composer, sits day after day In his
New York apartments scarcely know-
Ing or caring what Is going on In the
world about him. Mentally and physi
cally he Is only a shade of his former
self and only by the aid of those who
know and love him and admire his
music will his last years be passed In
comfort. But the MacDowell fund is
growing rapidly and encouragingly.
The committee, composed of eminent
New Yorkers, soon will make a report,
and it is expected that when the- time
arrives enough will have been con
tributed by lovers of music to place
MacDowell safely beyond the hand of
grim and wearing want.
••• . \u25a0
Clara Clemens. Mark Twain's daugh
ter, who made her professional debute
as a contralto last season, again wiln
devote a year to concert work. On'
tour she will.be assisted by Miss Marie
Nichols, the Boston violinist. They
may come to California.
King: recording secretary. Mrs. E. E.
Parks; corresponding secretary, Mrs.
G- w- Harrison.
• • •
. . . t
A new home club has been founded
i n Berkeley under the direction of Miss
Lucy Sprague. dean of women at the
unlv« rß'ty. The club includes a num
ber of he moat Prominent-senior*-and
juniors. Miss Cora Thompson has been
chosen house manager. A name for
the organization will be selected -later,
Tne cl"b quarters . are to-be In a
s^acious house at 2237 Bancroft-way.
** '**'\u25a0 *
Tne "Women's national trades union
lea^ue recently held simultaneous
meetings in New York, Boston-and
Chicago. All were largely attended,
The coming of the Industrial women
lnto tne suffrage ranks will greatly
strengthen that movement, because the
self-supporting woman is determined
and because *he Is self-respecting. What
Women sadly need today ls S*™*™ self
reSpect- They Blt quletly by and near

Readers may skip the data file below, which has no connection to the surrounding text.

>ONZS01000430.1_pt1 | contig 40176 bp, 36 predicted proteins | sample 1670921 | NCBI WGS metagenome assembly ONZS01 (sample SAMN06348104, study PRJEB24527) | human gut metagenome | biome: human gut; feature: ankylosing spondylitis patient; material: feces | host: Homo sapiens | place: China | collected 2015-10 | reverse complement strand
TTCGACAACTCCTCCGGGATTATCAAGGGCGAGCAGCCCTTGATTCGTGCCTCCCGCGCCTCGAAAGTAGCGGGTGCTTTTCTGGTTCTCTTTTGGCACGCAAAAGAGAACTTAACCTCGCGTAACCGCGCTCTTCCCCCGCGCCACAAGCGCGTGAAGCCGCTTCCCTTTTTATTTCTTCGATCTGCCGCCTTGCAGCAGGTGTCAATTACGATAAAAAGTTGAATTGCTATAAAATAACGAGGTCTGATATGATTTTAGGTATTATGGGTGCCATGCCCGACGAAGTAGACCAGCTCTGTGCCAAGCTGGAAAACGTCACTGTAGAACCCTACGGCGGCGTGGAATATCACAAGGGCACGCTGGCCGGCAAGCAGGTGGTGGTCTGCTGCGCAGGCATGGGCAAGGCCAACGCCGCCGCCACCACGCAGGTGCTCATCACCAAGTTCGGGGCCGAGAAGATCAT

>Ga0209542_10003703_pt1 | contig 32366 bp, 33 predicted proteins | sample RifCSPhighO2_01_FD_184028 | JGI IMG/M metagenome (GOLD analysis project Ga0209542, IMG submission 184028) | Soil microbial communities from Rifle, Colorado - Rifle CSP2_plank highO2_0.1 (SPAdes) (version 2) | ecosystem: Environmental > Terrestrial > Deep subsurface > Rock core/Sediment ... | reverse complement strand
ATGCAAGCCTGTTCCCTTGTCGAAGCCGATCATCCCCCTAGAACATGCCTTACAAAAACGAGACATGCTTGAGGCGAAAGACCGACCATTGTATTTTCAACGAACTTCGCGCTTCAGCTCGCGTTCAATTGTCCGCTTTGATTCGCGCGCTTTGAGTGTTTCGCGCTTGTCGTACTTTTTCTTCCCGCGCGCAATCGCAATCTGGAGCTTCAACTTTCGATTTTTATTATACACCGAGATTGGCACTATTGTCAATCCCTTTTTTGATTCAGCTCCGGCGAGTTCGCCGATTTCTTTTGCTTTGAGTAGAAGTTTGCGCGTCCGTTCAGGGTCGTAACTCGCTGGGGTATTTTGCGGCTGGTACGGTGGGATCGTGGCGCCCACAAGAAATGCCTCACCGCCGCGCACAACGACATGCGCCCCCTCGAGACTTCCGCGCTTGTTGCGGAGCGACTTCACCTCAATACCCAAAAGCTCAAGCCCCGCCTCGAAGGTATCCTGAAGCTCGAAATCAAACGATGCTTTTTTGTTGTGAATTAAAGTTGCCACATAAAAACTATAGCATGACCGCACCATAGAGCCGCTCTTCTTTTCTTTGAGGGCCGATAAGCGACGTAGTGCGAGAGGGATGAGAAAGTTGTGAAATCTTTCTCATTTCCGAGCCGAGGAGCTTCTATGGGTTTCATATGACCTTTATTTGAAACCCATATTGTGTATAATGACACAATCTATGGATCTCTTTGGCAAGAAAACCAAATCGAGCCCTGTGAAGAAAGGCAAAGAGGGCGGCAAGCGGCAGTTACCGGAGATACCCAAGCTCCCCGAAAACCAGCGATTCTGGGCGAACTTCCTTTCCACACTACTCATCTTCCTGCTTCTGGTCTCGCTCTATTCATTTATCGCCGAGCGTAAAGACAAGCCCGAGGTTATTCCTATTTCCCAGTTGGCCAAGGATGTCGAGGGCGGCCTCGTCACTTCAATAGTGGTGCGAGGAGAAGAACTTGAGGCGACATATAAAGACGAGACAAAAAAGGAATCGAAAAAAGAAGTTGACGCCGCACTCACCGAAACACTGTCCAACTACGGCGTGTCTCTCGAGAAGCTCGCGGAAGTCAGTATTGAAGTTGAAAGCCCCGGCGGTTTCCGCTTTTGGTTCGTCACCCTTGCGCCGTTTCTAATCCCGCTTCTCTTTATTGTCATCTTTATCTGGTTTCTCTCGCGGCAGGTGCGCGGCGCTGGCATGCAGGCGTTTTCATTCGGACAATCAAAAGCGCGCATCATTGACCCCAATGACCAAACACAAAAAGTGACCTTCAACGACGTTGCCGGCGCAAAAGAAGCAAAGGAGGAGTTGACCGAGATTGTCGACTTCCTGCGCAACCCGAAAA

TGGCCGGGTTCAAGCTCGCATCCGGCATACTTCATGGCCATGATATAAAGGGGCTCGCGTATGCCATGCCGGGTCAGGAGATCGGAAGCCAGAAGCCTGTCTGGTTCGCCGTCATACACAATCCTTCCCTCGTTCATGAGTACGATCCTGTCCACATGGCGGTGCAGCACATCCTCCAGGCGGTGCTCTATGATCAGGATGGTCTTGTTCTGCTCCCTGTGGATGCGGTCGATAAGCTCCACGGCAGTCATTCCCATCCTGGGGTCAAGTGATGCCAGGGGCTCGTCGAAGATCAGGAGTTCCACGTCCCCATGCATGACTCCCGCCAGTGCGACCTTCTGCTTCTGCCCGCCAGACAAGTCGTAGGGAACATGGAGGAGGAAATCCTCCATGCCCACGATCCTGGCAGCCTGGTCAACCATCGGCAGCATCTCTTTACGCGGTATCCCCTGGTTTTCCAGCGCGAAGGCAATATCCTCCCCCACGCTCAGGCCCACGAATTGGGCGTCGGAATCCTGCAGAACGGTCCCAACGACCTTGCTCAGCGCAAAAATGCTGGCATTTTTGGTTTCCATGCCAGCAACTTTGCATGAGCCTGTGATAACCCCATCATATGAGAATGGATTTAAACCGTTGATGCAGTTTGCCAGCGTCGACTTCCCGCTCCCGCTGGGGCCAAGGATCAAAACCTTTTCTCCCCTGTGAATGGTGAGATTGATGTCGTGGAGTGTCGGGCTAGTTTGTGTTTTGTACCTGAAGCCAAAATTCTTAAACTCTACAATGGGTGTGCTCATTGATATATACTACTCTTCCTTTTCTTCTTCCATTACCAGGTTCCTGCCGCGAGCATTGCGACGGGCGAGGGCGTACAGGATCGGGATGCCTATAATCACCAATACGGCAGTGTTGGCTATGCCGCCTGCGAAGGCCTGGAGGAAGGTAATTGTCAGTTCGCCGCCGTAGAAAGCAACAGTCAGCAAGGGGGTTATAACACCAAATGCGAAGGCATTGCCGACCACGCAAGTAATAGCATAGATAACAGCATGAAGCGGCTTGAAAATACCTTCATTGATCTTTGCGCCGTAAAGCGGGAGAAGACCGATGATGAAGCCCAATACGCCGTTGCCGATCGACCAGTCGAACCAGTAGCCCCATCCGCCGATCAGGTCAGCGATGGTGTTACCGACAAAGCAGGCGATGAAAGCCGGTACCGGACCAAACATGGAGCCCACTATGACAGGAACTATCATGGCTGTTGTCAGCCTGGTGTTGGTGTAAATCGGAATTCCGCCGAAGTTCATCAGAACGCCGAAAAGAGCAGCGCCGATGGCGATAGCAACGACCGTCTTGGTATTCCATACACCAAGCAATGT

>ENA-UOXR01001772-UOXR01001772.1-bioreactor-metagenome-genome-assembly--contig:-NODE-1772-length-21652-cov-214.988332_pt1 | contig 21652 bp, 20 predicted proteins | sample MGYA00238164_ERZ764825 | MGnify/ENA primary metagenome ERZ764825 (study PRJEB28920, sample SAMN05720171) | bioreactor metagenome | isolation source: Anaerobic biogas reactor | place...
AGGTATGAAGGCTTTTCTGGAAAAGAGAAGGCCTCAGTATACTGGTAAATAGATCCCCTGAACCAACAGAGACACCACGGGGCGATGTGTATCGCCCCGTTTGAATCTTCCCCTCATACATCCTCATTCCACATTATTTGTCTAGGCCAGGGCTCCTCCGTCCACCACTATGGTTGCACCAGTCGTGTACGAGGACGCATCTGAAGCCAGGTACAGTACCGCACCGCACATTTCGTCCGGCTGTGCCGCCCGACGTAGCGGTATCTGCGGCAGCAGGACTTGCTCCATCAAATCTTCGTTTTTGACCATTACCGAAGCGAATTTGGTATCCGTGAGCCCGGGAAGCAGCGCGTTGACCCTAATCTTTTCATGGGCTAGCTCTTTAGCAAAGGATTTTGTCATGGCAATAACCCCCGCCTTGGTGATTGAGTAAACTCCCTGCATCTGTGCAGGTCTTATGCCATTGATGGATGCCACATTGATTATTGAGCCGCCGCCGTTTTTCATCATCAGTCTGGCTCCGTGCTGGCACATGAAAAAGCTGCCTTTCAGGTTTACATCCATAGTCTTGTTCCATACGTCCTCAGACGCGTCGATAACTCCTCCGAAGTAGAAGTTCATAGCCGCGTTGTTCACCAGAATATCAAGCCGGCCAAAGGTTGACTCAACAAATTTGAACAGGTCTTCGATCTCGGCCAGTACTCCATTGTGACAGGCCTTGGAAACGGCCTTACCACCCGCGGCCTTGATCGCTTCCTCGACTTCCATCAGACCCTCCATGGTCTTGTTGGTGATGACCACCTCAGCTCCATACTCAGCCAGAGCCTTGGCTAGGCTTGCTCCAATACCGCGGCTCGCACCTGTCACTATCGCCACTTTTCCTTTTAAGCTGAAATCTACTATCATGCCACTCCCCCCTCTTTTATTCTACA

%™l^"sS?S? 11"'"*1 * ***?S? S
!*^-JJ f hheyh f ey allow. the1 ' own 80n3 to^
sp t ak °l theT P T aS
T^ A, t th * New. Tork meeting Mary
Dreler said: womana entrance Into •
the Industrial world ls developing a
social conscience In women. A3 Jt ha-s
done in men« and more and more of U3
are see* n^ the vision without which
People perish, as the prophet has said."
Rose Pastor Stokes said: "If suffrage
comes to women, it will come througii
tne working women, and not through
the club women.** A woman suffrage
resolution was passed,
The Chicago meeting was held at Hull
house. Delegates were there from Ohio,
Michigan, Indiana.' Wisconsin. Mlnne
sota and Missouri. This division re
solved to ask the federal' government
to appoint a woman upon the national
labor bureau,
• • ?»
The California state nurses' assocla
tlon will hold Its annual contention la
Oakland. August 5 6 and 7.
manent gallery where San. Francisco
artists could show their work would
»c a means of bringing the picture
makers and picture lovers together.
t * * *-"
•JT^w 80 *.*- R '" Clarke, of the art
tS iim , Ulty at Stanford haa. taken
the initiative In organizing an art cla!>
at the university. There Is a flourish-..
Ing art school, but the faculty has felt
world and the lack of opportunity for
development along- artistic lines. To
artists from San Francisco to the unl-
It Zl° g i ve lectures <>« the subjects
or which they have made specialties.
As a means of bringing some organized
effort to bear on the situation. Profes
sor Clarke proposed the club/ A guild
?i,T art A S ,f nd " aft 3 ha »^wn started In
Palo Alto, most of the members being
people connected with the university.
\u25a0• \u25a0 ' • •\u25a0 « -
\u25a0^The first regular, term of the San
Francisco Institute of art. exclusive of
the summer session, will begin August
5. The Saturday school" win be con
tinued throughout the fall and winter,
and It la hoped that this * department
of the school will be of great benefit
to the school children who now are
back from their 'vacations. The fac
ulty are Theodore Wores. drawing and
painting from life; .John A. . Stanton
drawing . from the antique and : still
llfe;,M Earl Cummin gs, modellng-
Eugen Xeuhaus. decorative design and
perspective; Robert H. Fletcher." hU
tory;of art: Dr. Harry Everett Alder
son, anatomy: C. Chape) Judson; night
class: Saturday class. Eu*en Neuhaus j
uS; te i gr s. Jane R McEiroy •»? \
\u25a0\u25a0* .\u25a0\u25a0*' .'<•
Greenbaum has been l" sketchln«" *\u2666
Catallna island. It will be remembered
that he made a great success of hi*
Catallna Island views . las.t » year. -